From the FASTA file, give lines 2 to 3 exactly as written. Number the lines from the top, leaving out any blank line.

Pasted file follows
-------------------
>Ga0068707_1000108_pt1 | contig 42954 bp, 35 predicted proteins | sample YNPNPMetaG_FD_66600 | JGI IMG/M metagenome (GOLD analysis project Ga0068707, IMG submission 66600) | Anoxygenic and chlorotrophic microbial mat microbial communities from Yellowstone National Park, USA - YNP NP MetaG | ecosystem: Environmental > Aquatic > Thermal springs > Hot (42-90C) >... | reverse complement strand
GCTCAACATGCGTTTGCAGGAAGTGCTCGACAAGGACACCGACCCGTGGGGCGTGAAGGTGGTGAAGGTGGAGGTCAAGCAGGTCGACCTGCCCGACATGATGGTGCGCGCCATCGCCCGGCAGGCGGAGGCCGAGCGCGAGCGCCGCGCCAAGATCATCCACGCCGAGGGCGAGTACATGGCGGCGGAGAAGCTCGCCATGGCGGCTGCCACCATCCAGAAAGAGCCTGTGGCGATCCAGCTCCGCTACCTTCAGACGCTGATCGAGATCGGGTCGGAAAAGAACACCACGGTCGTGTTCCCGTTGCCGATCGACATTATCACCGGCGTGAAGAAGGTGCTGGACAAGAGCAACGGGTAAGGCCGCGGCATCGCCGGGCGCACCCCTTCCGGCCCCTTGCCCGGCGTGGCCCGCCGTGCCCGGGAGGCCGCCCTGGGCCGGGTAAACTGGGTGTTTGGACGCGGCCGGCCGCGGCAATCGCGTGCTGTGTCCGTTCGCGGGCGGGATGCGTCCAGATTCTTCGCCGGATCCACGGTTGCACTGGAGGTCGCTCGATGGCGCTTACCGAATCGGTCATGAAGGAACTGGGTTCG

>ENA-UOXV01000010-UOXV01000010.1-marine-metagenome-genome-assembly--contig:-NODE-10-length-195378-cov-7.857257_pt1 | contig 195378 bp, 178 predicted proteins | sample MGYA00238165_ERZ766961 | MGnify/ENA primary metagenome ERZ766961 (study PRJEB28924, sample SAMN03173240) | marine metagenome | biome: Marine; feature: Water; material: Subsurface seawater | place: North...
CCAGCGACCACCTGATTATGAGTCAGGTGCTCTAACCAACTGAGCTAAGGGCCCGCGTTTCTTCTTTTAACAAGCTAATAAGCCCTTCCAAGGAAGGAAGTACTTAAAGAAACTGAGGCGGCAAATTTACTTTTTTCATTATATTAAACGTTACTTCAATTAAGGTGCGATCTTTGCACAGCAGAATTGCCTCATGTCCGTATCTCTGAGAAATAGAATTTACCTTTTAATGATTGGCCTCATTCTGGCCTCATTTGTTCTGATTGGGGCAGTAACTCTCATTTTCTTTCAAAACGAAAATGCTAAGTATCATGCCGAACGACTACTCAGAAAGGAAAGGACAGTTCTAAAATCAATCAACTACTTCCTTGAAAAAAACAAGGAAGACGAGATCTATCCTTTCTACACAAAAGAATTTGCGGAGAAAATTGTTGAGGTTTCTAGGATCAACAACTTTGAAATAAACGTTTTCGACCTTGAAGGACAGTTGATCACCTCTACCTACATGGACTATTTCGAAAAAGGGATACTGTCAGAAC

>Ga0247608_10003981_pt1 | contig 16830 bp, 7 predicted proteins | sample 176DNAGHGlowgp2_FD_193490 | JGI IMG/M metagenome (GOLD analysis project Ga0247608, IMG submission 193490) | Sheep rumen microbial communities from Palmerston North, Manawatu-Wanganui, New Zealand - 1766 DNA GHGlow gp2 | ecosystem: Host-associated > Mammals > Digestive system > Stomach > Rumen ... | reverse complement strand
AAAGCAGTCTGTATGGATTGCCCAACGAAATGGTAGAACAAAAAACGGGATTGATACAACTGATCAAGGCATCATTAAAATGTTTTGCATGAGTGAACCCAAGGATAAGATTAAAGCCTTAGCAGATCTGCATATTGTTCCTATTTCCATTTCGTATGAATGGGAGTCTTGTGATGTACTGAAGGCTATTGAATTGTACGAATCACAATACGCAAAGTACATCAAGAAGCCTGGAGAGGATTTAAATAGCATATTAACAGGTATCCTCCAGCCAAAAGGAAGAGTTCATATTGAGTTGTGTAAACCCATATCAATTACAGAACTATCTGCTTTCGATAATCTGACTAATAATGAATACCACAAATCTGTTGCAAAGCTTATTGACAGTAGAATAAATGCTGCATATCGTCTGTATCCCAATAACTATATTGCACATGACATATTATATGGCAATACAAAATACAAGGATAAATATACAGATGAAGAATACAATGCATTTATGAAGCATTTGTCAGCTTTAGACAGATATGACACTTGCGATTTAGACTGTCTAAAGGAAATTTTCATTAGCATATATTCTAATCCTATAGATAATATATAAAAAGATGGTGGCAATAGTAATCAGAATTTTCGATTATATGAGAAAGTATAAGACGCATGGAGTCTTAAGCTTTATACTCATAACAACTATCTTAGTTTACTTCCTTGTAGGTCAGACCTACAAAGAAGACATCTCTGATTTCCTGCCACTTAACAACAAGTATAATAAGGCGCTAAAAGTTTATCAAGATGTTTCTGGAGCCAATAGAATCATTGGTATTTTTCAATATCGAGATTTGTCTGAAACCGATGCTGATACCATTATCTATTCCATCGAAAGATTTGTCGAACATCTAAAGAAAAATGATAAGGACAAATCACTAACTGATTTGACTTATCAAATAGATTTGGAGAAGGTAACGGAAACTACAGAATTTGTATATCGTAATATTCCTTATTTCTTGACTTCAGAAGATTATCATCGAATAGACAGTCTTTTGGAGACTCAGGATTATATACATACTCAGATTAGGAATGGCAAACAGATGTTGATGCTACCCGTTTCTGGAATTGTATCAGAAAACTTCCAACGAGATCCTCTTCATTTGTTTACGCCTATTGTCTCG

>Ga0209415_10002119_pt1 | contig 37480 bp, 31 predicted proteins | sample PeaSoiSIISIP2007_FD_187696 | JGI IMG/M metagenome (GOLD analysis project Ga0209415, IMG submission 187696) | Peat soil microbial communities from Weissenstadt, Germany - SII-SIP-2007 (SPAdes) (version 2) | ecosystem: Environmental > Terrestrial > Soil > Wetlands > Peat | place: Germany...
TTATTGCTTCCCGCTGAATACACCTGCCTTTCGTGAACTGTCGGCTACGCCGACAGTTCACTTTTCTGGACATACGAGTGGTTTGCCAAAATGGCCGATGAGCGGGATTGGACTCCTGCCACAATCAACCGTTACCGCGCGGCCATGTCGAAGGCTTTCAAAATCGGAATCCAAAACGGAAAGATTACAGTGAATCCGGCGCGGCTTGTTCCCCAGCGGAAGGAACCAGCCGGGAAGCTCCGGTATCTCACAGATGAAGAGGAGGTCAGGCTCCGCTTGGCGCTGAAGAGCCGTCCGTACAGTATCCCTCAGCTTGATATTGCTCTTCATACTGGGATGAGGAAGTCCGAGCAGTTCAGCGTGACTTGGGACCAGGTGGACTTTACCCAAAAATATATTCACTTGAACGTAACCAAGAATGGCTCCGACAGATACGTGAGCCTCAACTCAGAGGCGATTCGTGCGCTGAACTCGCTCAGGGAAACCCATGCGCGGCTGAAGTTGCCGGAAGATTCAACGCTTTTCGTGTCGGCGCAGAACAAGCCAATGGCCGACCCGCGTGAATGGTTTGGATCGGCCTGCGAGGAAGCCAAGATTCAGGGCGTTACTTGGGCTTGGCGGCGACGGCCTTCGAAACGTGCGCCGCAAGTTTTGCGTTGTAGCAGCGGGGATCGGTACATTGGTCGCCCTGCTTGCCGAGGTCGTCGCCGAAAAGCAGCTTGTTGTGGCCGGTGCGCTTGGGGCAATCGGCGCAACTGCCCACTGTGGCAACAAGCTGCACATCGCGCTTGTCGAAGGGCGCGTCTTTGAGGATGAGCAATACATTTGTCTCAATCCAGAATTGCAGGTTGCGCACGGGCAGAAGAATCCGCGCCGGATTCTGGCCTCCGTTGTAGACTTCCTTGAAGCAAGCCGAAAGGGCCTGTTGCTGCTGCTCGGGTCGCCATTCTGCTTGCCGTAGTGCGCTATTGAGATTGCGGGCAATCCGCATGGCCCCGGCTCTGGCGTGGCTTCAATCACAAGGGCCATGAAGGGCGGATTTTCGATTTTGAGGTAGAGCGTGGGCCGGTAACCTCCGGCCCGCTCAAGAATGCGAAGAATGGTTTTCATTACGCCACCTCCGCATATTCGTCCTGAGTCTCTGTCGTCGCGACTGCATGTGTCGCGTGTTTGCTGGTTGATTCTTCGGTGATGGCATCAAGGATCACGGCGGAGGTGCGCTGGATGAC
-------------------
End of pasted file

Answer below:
GCTCAACATGCGTTTGCAGGAAGTGCTCGACAAGGACACCGACCCGTGGGGCGTGAAGGTGGTGAAGGTGGAGGTCAAGCAGGTCGACCTGCCCGACATGATGGTGCGCGCCATCGCCCGGCAGGCGGAGGCCGAGCGCGAGCGCCGCGCCAAGATCATCCACGCCGAGGGCGAGTACATGGCGGCGGAGAAGCTCGCCATGGCGGCTGCCACCATCCAGAAAGAGCCTGTGGCGATCCAGCTCCGCTACCTTCAGACGCTGATCGAGATCGGGTCGGAAAAGAACACCACGGTCGTGTTCCCGTTGCCGATCGACATTATCACCGGCGTGAAGAAGGTGCTGGACAAGAGCAACGGGTAAGGCCGCGGCATCGCCGGGCGCACCCCTTCCGGCCCCTTGCCCGGCGTGGCCCGCCGTGCCCGGGAGGCCGCCCTGGGCCGGGTAAACTGGGTGTTTGGACGCGGCCGGCCGCGGCAATCGCGTGCTGTGTCCGTTCGCGGGCGGGATGCGTCCAGATTCTTCGCCGGATCCACGGTTGCACTGGAGGTCGCTCGATGGCGCTTACCGAATCGGTCATGAAGGAACTGGGTTCG

>ENA-UOXV01000010-UOXV01000010.1-marine-metagenome-genome-assembly--contig:-NODE-10-length-195378-cov-7.857257_pt1 | contig 195378 bp, 178 predicted proteins | sample MGYA00238165_ERZ766961 | MGnify/ENA primary metagenome ERZ766961 (study PRJEB28924, sample SAMN03173240) | marine metagenome | biome: Marine; feature: Water; material: Subsurface seawater | place: North...